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ABSTRACT: Anhedonia is defined as the loss of the capacity to feel pleasure and there is no consensus with its relationship with depressive symptomatology. Furthermore, no study has investigated the problematic of anhedonia in the context of HIV-infection, which concern a lot of patients with depressive symptoms. Depressive symptomatology presents a major challenge in the management of HIV-infection due to its central role in clinical progression.
This study aims to disentangle relationship between determinants of anhedonia, depression and anxiety in order to optimise mental management of HIV infection.
In 2003, a face-to-face survey (ANRS-EN12-VESPA) was conducted among patients selected in a random stratified sample of 102 French hospital departments delivering HIV care. Eligible respondents were HIV-infected outpatients, aged 18 or older living in France and diagnosed for at least six months. Among solicited patients, 2932 agreed to participate (response rate: 59%) and data about anhedonia, anxiety and depression are available for 1427 patients. The face-to-face gathered information on sociodemographic characteristics, such as education level, gender, partner, children, financial situation or housing and also psychosocial and sociobehavioural characteristics, such as drug use. Self-reported side effects of treatment were also available. ASSESSMENT TOOLS: Anxiety and depression were assessed using the hospital anxiety and depression (HAD) scale. Physical anhedonia was assessed using the French version of the Chapman scale. Three regression models were used to identify factors associated with anhedonia, anxiety and depression among demographic, psychosocial and clinical characteristics.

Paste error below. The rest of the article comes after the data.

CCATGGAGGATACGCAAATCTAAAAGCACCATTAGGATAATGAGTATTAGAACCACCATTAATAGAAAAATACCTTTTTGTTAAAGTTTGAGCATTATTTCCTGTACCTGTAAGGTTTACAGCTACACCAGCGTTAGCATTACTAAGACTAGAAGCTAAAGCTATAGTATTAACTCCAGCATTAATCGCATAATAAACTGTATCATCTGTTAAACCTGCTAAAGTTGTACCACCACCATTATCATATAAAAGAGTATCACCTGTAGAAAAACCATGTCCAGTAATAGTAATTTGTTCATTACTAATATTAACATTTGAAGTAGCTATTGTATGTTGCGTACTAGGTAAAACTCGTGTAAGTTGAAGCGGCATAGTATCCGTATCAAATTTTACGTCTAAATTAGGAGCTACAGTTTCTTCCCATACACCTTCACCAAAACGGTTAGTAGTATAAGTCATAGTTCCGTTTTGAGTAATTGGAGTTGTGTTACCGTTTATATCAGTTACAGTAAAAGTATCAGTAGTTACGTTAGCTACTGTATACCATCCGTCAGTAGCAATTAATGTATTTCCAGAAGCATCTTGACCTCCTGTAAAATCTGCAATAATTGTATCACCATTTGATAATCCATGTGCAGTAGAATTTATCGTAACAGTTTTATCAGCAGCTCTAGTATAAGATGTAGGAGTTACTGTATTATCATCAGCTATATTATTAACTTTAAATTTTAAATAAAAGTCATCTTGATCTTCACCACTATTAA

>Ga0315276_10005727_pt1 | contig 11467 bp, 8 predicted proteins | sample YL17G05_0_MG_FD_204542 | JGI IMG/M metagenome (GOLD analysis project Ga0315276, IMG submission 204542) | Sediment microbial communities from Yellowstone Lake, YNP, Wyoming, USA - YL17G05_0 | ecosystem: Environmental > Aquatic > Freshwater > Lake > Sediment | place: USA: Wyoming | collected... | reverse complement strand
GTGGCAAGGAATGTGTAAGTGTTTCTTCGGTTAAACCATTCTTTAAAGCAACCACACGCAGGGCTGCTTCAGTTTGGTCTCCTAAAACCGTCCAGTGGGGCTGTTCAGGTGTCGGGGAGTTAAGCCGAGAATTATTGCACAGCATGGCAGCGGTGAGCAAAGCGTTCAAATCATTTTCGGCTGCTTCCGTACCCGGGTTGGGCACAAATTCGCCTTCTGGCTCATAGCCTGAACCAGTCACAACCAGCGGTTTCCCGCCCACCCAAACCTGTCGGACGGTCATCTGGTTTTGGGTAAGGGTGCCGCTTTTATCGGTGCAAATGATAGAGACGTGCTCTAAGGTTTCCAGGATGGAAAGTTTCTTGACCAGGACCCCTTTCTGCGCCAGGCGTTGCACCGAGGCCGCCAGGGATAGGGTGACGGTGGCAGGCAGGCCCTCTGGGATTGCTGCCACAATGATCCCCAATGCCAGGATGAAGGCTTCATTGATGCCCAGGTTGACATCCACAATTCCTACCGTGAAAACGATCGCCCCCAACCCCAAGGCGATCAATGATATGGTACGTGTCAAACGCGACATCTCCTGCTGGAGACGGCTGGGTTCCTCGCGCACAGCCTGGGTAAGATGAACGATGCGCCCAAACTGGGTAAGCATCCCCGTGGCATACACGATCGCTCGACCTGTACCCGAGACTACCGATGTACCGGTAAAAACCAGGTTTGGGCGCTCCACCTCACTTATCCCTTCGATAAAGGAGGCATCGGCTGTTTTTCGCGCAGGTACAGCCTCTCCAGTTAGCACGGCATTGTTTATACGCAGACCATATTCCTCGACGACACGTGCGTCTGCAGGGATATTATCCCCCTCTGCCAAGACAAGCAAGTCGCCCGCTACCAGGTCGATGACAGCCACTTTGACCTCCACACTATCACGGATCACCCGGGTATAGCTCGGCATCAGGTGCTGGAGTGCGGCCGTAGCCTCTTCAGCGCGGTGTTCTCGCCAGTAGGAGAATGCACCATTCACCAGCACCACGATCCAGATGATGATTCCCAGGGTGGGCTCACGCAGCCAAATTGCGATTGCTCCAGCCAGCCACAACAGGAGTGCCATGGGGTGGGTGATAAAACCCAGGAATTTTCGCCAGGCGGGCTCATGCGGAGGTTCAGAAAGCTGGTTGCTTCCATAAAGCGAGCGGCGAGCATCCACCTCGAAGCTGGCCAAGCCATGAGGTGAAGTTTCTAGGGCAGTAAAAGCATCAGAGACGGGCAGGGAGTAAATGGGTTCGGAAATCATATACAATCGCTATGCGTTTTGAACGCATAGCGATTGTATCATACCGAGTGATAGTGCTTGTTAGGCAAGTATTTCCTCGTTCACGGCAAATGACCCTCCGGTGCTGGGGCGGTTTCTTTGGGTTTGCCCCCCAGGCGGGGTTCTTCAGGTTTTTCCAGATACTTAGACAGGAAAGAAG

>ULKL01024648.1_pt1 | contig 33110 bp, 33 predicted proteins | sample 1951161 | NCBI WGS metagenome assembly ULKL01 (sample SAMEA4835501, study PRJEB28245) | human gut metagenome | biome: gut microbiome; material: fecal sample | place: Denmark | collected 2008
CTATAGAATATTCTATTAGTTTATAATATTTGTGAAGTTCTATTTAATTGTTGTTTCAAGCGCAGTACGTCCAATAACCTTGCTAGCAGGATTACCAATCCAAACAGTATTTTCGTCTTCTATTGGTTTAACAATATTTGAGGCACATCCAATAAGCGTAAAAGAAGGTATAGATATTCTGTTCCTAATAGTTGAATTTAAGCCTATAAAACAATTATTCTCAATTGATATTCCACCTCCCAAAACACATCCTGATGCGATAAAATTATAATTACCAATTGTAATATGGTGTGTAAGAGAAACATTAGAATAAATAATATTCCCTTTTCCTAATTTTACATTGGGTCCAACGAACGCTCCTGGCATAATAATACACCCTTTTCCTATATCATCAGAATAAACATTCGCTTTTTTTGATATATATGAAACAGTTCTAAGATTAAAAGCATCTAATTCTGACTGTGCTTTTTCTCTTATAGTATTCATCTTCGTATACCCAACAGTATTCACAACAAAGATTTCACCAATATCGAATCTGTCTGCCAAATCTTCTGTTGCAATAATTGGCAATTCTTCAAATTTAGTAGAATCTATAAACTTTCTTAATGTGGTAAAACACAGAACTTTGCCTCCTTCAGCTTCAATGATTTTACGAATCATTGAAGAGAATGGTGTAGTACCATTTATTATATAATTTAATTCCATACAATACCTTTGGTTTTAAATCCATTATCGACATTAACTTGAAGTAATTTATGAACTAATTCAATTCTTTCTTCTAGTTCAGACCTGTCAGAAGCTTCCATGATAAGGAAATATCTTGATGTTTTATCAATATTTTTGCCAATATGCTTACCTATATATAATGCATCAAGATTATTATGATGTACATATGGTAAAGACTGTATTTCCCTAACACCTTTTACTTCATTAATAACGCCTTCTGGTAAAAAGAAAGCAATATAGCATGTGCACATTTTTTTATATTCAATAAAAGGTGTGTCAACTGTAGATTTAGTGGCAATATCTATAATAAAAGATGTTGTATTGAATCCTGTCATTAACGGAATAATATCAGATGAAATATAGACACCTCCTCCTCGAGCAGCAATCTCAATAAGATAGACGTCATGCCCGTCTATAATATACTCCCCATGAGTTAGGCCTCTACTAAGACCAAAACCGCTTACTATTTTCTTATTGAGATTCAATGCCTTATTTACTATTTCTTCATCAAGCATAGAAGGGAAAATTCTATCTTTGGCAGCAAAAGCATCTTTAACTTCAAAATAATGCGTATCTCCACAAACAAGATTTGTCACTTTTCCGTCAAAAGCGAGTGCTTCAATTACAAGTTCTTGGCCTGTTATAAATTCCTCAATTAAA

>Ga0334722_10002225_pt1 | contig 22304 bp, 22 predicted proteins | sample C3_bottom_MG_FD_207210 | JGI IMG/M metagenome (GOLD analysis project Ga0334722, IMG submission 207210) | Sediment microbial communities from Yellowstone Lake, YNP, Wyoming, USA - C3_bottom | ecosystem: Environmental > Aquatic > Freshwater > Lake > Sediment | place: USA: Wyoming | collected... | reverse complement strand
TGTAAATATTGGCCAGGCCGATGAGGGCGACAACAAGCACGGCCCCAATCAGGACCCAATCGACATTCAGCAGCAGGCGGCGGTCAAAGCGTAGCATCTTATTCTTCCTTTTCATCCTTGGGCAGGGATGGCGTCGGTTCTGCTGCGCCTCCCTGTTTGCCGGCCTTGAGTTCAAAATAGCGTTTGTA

Factors independently associated with anhedonia were older age (>50), lower education level, unemployment and men HIV contaminated by heterosexual relation or injecting drug use. Women, with lower education level, unemployment, without steady partner, with a detectable viral load and who reported side effect of HAART presented more frequently anxiety. Unemployment, uncomfortable housing, no social support from friends, self-reported side effect and lipodystrophy were independently associated with depression.
Our results underline the multiplicity of factors associated with mental disorders related to depression. These results can be explained by the fact that the anxiety and anhedonia are two cardinal symptoms of depression. Determinants of anhedonia and anxiety reported in this study may provide the key to a more exact delineation of depressive disorders in the context of HIV infection in order to optimize long-term psychological follow up of concerned patients.
L Encéphale 09/2008; 34(4):385-93. · 0.49 Impact Factor